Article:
PNC downsizes in branch prototype
The PNC Bank branch that opened in July in the Bakery Square complex in Larimer never has teller lines. It doesn't have tellers.
The “mini branch” prototype is half the size of a traditional PNC branch and is almost fully automated — except for three bankers. Deposits and withdrawals are made at advanced ATMs, which accept checks and handle currency denominations as small as a dollar. The three bankers are there to answer questions and help with loans and new accounts.
The downsized PNC branch is part of an industry trend as customers rely less on tellers and conduct more of their banking on the Internet and smartphones. Banks view this as an opportunity to save money while capturing the benefits of improved ATM technology.
In the Pittsburgh area, Fifth Third Bank opened two smaller branches in June with conference kiosks instead of teller lines. Dollar Bank will debut its first in-store branch in a supermarket opening in the Hill District in two months.
Outside this market, big banks such as Wells Fargo are testing mini branches.
“The branch isn't going away, but the size and format and staffing of them is changing in response to customers' behavior that's evolving,” said Todd Barnhart, executive vice president of branch banking at PNC.
Emmanuel Afrifa, 23, of Wilkinsburg is a good example of customers who are changing habits. He moved here from the Bronx two years ago and opened an account at PNC, where he usually banks via ATM or online.
“But sometimes, I like to do business with a human being,” Afrifa said recently, after visiting the PNC mini branch. It is “convenient” because the branch is near his job in Larimer, he said.
Consumers are using telephones, ATMs, online and mobile devices to do their banking, but branches remain important, said David Albertazzi, senior analyst at Aite Group, a financial services research firm in Boston.
“Banks still need that retail presence, and a big portion of consumers still want access to a branch,” Albertazzi said. “But banks are redefining the customer's interaction and the customer experience.”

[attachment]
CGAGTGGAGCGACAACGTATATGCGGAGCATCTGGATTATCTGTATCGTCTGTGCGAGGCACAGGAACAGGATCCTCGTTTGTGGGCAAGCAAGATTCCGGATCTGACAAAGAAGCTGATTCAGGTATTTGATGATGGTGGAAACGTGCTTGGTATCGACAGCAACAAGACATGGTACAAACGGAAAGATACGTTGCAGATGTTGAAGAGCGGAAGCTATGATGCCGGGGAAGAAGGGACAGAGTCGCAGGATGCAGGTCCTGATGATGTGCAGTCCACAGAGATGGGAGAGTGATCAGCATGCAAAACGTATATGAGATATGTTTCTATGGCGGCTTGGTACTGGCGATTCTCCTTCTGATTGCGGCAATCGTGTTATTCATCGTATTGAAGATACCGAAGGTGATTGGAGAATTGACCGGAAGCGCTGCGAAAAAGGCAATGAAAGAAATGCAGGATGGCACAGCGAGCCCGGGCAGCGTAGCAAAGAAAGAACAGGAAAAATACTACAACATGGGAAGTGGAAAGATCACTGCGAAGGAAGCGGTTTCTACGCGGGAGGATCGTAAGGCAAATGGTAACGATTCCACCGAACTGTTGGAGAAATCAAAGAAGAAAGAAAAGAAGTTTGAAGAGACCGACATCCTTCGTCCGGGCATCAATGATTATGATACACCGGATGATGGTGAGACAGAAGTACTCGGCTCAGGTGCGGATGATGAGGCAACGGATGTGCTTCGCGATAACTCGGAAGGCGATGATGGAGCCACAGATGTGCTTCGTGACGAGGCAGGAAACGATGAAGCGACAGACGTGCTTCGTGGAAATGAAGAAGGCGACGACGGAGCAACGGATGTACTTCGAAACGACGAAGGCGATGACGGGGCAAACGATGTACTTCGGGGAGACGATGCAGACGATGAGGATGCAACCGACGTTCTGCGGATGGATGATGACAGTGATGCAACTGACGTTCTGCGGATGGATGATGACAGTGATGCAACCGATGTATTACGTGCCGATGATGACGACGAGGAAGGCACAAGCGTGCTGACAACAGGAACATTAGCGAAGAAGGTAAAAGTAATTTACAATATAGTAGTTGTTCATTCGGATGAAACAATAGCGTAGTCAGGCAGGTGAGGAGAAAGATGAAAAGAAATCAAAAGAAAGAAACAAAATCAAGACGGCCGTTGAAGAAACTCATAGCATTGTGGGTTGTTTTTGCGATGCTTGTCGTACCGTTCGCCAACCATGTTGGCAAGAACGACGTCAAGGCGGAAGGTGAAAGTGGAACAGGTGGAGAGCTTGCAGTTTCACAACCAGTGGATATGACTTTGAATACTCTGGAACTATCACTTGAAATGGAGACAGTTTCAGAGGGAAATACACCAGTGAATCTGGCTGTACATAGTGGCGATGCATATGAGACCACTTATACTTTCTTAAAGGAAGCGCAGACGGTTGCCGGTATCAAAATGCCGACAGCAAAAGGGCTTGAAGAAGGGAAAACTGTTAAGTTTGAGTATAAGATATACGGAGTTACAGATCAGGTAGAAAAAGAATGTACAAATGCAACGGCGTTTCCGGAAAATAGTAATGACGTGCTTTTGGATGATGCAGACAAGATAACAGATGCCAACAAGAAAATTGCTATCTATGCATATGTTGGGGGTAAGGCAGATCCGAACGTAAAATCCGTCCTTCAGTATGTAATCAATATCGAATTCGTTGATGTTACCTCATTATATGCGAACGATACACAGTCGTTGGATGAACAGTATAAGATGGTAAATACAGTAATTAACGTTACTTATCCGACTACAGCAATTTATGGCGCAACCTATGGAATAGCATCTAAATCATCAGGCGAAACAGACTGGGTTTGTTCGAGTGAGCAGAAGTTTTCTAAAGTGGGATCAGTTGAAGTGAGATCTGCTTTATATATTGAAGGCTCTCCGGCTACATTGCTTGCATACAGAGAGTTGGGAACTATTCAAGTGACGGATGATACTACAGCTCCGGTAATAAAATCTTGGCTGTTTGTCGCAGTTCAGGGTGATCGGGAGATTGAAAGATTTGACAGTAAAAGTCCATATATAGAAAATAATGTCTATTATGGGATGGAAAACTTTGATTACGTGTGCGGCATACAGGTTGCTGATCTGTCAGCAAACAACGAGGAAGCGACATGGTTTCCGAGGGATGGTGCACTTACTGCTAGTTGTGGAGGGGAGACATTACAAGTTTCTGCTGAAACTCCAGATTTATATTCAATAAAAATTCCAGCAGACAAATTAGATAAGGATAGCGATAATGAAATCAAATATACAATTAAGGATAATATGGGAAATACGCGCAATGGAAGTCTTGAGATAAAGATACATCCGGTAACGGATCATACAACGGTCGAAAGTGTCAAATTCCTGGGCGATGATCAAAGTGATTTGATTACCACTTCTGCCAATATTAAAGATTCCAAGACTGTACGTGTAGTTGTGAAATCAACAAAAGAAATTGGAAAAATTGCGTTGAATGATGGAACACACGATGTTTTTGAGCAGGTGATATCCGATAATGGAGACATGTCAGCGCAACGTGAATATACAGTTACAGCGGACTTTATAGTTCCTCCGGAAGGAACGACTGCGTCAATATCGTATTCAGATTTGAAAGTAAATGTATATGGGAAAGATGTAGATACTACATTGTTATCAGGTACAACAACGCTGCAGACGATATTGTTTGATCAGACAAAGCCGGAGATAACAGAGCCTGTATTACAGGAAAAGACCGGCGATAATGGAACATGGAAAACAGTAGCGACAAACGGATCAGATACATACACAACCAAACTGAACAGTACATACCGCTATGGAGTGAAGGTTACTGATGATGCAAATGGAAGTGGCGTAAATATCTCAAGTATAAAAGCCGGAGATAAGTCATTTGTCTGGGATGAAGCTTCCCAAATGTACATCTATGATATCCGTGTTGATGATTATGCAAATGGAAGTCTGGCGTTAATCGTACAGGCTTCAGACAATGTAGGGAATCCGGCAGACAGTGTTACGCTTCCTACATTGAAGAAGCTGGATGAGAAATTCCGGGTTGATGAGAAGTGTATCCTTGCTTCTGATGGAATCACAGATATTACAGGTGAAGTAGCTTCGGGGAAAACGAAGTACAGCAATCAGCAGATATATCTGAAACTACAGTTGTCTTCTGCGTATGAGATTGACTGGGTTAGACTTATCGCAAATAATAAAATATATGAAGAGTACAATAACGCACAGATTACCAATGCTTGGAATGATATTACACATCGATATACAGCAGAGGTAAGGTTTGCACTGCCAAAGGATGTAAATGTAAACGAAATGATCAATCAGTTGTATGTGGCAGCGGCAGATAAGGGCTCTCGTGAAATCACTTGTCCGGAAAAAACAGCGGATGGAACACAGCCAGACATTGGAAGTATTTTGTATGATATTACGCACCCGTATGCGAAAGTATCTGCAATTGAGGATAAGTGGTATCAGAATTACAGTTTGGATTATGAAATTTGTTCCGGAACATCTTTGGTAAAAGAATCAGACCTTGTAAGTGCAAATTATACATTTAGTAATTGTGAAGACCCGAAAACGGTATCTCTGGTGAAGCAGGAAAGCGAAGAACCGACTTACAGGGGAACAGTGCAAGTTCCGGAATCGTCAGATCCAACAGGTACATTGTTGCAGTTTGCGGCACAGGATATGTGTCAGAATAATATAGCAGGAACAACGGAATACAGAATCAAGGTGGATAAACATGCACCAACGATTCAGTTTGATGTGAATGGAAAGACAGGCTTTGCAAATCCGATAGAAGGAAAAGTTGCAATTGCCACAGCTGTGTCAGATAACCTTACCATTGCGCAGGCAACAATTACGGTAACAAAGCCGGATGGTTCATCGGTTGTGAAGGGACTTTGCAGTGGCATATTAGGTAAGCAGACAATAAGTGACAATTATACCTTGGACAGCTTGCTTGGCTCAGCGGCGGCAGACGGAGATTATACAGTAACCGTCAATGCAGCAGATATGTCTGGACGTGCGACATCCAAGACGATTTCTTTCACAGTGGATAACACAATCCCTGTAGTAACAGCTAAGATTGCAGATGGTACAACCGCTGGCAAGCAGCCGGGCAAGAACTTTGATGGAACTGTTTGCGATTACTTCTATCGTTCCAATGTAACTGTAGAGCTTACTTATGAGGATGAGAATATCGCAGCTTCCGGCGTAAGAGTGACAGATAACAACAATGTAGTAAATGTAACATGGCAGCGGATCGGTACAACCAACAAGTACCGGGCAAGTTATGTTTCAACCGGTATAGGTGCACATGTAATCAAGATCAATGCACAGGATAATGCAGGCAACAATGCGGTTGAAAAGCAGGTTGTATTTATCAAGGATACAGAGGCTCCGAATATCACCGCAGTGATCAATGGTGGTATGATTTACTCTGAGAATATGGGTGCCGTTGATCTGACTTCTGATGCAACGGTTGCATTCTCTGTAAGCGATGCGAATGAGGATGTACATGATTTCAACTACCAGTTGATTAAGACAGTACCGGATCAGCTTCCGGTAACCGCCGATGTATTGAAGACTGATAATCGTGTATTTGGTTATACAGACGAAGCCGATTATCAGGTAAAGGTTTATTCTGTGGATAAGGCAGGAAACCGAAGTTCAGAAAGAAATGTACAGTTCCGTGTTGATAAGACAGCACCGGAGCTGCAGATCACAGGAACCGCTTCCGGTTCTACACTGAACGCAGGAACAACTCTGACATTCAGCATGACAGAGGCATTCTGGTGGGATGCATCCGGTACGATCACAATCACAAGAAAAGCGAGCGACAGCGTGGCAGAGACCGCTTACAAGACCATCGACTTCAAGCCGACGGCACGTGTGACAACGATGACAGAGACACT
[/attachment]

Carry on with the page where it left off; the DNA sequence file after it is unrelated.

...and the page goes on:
The cost of building a roughly 2,000-square-foot branch is two-thirds or less of the cost to construct a traditional 4,000-square-foot branch, said former banker Jim Caliendo, president of PW Campbell, O'Hara, which designs and builds bank branches.
Inside the 2,100-square-foot branch, PNC has a manager and two bankers to assist with customers' loan, investment or other financial needs — a staffing mix that's typical of many banks' evolving branch designs.
The Larimer location's two smart ATMs in the vestibule are accessible 24/7. The machine accepts cash and check deposits without envelopes, prints receipts with the check's image on it and cashes checks to the nearest dollar. The branch is equipped with iPads to show customers how mobile banking works.
Barnhart said PNC plans to open an undetermined number of mini branches around its 19-state footprint once it applies “the learnings” from Larimer and fine-tunes the concept.
PNC is testing other designs, too. The bank last month opened a “Solutions Center” in Malvern. The prototype is somewhat smaller than a traditional branch, with six employees and video-conferencing to handle wealth management, mortgage and business needs.
Another PNC prototype is a portable “pop-up” branch that debuted in Atlanta at the end of July. The 20-by-8-foot, steel-constructed branch is equipped with the latest online and mobile devices and will travel every three months to markets where PNC has little visibility to “build the PNC brand,” Barnhart said.
“We're seeing different experiments and new branch strategies,” said industry analyst Albertazzi.